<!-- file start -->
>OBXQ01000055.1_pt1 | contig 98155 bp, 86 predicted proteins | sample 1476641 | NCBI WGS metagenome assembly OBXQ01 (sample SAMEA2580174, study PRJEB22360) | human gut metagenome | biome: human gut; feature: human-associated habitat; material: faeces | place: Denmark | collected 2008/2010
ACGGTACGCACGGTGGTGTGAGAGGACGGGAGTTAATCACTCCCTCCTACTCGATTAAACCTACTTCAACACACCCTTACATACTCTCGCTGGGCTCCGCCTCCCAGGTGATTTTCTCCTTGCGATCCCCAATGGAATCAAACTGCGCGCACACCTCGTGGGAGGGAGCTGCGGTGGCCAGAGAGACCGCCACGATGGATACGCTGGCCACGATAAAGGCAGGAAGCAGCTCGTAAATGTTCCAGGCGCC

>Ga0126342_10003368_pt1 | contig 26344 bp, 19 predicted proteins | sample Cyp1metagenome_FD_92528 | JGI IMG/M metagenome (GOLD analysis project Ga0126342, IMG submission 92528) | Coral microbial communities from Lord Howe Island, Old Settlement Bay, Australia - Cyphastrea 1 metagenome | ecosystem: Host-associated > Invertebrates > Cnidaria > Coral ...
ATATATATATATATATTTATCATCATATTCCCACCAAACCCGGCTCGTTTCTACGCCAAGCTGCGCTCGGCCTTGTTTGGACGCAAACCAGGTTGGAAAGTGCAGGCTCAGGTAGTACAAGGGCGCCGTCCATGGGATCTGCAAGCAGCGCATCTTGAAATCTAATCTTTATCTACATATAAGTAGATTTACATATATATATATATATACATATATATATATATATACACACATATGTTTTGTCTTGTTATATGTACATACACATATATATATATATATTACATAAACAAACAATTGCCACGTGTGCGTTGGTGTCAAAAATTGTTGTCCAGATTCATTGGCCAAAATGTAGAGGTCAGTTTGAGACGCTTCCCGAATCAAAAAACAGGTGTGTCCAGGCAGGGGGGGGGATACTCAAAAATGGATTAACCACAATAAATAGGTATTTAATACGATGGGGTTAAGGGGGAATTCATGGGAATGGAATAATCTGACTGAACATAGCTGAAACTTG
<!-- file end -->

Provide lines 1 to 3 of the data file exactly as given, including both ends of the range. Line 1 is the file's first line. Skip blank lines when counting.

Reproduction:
>OBXQ01000055.1_pt1 | contig 98155 bp, 86 predicted proteins | sample 1476641 | NCBI WGS metagenome assembly OBXQ01 (sample SAMEA2580174, study PRJEB22360) | human gut metagenome | biome: human gut; feature: human-associated habitat; material: faeces | place: Denmark | collected 2008/2010
ACGGTACGCACGGTGGTGTGAGAGGACGGGAGTTAATCACTCCCTCCTACTCGATTAAACCTACTTCAACACACCCTTACATACTCTCGCTGGGCTCCGCCTCCCAGGTGATTTTCTCCTTGCGATCCCCAATGGAATCAAACTGCGCGCACACCTCGTGGGAGGGAGCTGCGGTGGCCAGAGAGACCGCCACGATGGATACGCTGGCCACGATAAAGGCAGGAAGCAGCTCGTAAATGTTCCAGGCGCC

>Ga0126342_10003368_pt1 | contig 26344 bp, 19 predicted proteins | sample Cyp1metagenome_FD_92528 | JGI IMG/M metagenome (GOLD analysis project Ga0126342, IMG submission 92528) | Coral microbial communities from Lord Howe Island, Old Settlement Bay, Australia - Cyphastrea 1 metagenome | ecosystem: Host-associated > Invertebrates > Cnidaria > Coral ...